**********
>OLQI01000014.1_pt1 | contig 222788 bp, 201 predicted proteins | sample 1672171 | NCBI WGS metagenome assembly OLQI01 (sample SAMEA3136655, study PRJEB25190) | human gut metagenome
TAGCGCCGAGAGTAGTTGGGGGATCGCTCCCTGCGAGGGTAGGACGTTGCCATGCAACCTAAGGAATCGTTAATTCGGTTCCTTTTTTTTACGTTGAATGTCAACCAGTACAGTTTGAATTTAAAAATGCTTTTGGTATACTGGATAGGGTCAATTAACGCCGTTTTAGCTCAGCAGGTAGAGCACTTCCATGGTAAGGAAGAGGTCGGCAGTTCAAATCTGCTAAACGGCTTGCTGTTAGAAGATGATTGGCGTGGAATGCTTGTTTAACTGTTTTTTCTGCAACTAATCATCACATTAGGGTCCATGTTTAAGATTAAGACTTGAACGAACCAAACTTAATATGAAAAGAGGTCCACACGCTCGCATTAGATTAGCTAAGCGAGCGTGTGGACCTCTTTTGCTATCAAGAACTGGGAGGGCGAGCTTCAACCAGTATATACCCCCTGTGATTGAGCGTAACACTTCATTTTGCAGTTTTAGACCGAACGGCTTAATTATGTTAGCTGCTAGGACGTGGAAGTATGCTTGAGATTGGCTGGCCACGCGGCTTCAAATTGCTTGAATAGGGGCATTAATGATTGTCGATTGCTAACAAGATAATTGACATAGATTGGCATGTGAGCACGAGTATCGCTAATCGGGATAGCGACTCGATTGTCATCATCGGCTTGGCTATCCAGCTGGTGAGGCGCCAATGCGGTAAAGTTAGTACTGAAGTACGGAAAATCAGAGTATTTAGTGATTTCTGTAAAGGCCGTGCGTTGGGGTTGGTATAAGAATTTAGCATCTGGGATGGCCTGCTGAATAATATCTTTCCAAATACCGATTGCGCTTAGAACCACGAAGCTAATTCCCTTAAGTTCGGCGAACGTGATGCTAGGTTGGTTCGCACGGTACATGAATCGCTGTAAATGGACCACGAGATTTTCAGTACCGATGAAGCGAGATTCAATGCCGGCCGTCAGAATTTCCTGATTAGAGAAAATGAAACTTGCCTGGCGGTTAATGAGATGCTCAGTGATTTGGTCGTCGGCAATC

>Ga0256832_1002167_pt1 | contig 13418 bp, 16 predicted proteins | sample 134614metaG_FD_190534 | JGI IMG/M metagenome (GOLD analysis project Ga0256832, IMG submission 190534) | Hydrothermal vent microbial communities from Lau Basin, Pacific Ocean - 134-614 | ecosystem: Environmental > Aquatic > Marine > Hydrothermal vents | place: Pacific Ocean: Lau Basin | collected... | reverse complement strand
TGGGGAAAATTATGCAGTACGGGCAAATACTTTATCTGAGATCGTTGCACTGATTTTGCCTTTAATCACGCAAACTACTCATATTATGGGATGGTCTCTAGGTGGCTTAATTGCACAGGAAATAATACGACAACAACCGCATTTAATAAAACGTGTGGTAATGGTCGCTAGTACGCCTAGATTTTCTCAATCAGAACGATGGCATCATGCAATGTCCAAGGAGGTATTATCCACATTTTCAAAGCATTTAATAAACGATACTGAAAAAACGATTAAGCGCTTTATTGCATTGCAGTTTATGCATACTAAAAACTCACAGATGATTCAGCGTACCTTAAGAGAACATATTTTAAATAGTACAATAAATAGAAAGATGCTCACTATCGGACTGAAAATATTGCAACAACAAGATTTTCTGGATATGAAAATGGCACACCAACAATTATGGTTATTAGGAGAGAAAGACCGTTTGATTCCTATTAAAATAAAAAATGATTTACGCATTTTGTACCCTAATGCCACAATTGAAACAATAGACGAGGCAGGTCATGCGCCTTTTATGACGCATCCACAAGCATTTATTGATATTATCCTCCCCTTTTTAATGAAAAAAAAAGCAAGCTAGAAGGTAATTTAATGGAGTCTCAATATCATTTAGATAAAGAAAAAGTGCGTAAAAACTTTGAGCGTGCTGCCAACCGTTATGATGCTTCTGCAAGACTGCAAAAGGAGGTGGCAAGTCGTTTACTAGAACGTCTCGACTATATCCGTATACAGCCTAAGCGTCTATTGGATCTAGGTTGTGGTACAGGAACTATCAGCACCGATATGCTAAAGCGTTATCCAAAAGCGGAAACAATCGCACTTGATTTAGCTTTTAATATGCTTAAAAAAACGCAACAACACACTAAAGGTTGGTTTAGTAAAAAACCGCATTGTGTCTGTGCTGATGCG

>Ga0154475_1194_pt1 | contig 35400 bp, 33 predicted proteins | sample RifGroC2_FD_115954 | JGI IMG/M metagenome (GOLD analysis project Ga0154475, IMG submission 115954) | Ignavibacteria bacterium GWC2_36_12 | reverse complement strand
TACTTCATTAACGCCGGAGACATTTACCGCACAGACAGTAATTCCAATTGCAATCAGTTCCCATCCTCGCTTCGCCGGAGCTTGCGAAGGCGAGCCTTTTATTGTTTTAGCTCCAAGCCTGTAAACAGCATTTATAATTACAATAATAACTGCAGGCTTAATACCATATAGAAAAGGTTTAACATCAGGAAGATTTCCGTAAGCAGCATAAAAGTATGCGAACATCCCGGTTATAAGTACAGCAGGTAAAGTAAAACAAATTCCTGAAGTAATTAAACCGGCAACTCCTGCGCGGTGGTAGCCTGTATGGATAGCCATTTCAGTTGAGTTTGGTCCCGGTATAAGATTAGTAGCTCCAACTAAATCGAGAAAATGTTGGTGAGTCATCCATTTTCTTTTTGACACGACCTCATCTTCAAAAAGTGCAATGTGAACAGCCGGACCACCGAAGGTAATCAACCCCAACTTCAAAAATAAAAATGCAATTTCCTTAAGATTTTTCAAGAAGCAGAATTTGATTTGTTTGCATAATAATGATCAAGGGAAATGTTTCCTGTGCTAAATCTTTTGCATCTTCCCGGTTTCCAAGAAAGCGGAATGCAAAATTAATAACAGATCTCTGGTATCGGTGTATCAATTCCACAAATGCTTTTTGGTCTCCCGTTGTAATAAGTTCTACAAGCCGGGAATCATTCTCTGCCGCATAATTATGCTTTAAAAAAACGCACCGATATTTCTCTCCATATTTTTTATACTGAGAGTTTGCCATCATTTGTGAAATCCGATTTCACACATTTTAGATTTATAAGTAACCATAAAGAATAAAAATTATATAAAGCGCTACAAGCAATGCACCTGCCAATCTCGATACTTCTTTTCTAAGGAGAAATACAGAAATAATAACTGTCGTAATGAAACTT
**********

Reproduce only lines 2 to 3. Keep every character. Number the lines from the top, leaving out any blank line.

TAGCGCCGAGAGTAGTTGGGGGATCGCTCCCTGCGAGGGTAGGACGTTGCCATGCAACCTAAGGAATCGTTAATTCGGTTCCTTTTTTTTACGTTGAATGTCAACCAGTACAGTTTGAATTTAAAAATGCTTTTGGTATACTGGATAGGGTCAATTAACGCCGTTTTAGCTCAGCAGGTAGAGCACTTCCATGGTAAGGAAGAGGTCGGCAGTTCAAATCTGCTAAACGGCTTGCTGTTAGAAGATGATTGGCGTGGAATGCTTGTTTAACTGTTTTTTCTGCAACTAATCATCACATTAGGGTCCATGTTTAAGATTAAGACTTGAACGAACCAAACTTAATATGAAAAGAGGTCCACACGCTCGCATTAGATTAGCTAAGCGAGCGTGTGGACCTCTTTTGCTATCAAGAACTGGGAGGGCGAGCTTCAACCAGTATATACCCCCTGTGATTGAGCGTAACACTTCATTTTGCAGTTTTAGACCGAACGGCTTAATTATGTTAGCTGCTAGGACGTGGAAGTATGCTTGAGATTGGCTGGCCACGCGGCTTCAAATTGCTTGAATAGGGGCATTAATGATTGTCGATTGCTAACAAGATAATTGACATAGATTGGCATGTGAGCACGAGTATCGCTAATCGGGATAGCGACTCGATTGTCATCATCGGCTTGGCTATCCAGCTGGTGAGGCGCCAATGCGGTAAAGTTAGTACTGAAGTACGGAAAATCAGAGTATTTAGTGATTTCTGTAAAGGCCGTGCGTTGGGGTTGGTATAAGAATTTAGCATCTGGGATGGCCTGCTGAATAATATCTTTCCAAATACCGATTGCGCTTAGAACCACGAAGCTAATTCCCTTAAGTTCGGCGAACGTGATGCTAGGTTGGTTCGCACGGTACATGAATCGCTGTAAATGGACCACGAGATTTTCAGTACCGATGAAGCGAGATTCAATGCCGGCCGTCAGAATTTCCTGATTAGAGAAAATGAAACTTGCCTGGCGGTTAATGAGATGCTCAGTGATTTGGTCGTCGGCAATC

>Ga0256832_1002167_pt1 | contig 13418 bp, 16 predicted proteins | sample 134614metaG_FD_190534 | JGI IMG/M metagenome (GOLD analysis project Ga0256832, IMG submission 190534) | Hydrothermal vent microbial communities from Lau Basin, Pacific Ocean - 134-614 | ecosystem: Environmental > Aquatic > Marine > Hydrothermal vents | place: Pacific Ocean: Lau Basin | collected... | reverse complement strand